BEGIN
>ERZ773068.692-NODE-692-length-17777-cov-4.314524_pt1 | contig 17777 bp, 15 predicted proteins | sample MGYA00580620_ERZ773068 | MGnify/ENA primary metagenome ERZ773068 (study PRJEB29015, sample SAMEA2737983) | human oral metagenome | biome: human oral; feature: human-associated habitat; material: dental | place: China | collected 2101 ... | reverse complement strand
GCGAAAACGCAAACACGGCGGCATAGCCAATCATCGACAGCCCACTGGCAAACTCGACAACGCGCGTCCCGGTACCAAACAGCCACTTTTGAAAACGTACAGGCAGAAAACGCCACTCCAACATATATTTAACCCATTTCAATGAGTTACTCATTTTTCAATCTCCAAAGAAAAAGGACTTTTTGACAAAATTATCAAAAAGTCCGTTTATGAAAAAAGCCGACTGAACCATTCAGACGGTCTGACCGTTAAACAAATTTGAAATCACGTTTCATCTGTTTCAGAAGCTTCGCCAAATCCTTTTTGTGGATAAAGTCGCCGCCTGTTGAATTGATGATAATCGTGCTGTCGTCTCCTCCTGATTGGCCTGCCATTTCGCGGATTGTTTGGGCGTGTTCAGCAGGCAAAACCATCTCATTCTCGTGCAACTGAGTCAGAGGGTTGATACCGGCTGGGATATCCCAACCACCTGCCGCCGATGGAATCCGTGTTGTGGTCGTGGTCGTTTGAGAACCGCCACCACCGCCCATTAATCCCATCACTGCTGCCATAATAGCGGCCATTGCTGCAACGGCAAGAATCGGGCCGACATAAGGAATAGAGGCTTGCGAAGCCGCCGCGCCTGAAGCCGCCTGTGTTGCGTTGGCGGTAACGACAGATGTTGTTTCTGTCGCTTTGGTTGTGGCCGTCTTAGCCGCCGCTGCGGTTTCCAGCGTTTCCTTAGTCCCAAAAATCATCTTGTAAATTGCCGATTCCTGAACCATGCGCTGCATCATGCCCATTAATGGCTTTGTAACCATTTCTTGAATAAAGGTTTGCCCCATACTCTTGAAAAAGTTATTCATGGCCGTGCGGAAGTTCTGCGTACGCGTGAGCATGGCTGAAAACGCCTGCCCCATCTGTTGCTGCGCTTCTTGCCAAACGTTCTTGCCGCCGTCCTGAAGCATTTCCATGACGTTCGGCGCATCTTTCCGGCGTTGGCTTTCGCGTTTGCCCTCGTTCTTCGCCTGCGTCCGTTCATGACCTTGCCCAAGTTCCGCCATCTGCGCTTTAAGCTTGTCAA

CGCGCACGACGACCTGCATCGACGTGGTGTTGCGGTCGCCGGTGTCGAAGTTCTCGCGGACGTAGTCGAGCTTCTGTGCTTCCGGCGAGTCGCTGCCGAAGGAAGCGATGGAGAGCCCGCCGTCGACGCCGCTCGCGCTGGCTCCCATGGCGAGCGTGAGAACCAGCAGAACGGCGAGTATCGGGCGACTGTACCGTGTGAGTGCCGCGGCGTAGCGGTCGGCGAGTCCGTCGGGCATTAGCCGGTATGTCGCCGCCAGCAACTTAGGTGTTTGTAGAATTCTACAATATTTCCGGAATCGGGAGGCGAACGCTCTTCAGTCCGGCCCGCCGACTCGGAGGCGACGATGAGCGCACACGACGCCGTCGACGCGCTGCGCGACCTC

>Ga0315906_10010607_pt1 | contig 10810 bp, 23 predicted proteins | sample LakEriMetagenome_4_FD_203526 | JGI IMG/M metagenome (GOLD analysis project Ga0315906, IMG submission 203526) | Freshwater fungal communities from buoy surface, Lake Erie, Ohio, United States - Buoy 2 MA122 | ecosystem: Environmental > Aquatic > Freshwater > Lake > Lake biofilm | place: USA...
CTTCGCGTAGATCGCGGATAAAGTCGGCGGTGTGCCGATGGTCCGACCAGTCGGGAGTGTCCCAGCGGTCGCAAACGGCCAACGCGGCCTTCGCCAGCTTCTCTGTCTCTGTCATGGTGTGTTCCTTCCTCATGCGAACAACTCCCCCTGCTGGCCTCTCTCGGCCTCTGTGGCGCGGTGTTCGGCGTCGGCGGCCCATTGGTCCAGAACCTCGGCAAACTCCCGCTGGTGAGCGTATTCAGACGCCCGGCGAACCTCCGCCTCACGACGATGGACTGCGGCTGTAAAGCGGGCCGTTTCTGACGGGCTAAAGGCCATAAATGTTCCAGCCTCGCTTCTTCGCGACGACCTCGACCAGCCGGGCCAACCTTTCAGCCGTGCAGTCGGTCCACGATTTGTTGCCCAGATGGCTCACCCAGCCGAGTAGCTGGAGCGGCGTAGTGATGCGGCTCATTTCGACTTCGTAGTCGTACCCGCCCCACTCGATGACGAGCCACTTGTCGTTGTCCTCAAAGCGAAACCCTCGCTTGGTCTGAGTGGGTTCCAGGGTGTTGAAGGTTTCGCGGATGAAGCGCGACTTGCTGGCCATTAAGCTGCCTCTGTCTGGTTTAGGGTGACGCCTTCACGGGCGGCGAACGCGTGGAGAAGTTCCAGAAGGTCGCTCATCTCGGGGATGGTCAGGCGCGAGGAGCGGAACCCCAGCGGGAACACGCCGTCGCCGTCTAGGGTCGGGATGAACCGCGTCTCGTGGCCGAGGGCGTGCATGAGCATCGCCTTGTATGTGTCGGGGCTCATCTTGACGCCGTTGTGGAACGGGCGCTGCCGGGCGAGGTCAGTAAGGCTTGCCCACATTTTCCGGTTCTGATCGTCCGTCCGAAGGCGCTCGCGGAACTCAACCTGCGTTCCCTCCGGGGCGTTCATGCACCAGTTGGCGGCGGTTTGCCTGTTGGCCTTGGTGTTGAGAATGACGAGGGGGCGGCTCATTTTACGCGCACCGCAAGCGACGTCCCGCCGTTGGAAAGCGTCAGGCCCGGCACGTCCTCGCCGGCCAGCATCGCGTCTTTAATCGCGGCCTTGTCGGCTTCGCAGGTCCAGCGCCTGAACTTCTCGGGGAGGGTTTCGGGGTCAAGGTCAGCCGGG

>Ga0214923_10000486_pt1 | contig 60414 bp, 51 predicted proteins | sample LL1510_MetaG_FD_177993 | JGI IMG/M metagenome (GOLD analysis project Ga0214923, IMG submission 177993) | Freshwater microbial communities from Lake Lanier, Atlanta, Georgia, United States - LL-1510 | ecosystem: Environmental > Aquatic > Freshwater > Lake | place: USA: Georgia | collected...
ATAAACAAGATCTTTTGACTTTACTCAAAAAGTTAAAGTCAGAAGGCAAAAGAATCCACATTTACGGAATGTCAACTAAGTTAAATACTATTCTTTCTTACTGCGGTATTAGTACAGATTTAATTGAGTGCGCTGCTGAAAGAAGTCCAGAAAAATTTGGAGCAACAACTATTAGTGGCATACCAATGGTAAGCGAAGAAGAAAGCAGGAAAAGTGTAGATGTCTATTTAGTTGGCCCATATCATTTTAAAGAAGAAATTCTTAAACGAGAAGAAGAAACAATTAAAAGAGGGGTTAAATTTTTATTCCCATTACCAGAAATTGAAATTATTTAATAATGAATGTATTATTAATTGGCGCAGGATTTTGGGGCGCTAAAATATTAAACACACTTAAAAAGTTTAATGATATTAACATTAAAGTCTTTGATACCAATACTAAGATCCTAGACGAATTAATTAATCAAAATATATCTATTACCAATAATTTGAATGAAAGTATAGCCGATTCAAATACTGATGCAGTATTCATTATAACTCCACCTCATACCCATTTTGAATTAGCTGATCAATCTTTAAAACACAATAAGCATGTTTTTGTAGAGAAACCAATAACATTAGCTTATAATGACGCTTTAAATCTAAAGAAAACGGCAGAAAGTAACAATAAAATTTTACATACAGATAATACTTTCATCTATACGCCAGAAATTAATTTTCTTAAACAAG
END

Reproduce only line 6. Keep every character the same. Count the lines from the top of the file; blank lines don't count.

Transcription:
>Ga0214923_10000486_pt1 | contig 60414 bp, 51 predicted proteins | sample LL1510_MetaG_FD_177993 | JGI IMG/M metagenome (GOLD analysis project Ga0214923, IMG submission 177993) | Freshwater microbial communities from Lake Lanier, Atlanta, Georgia, United States - LL-1510 | ecosystem: Environmental > Aquatic > Freshwater > Lake | place: USA: Georgia | collected...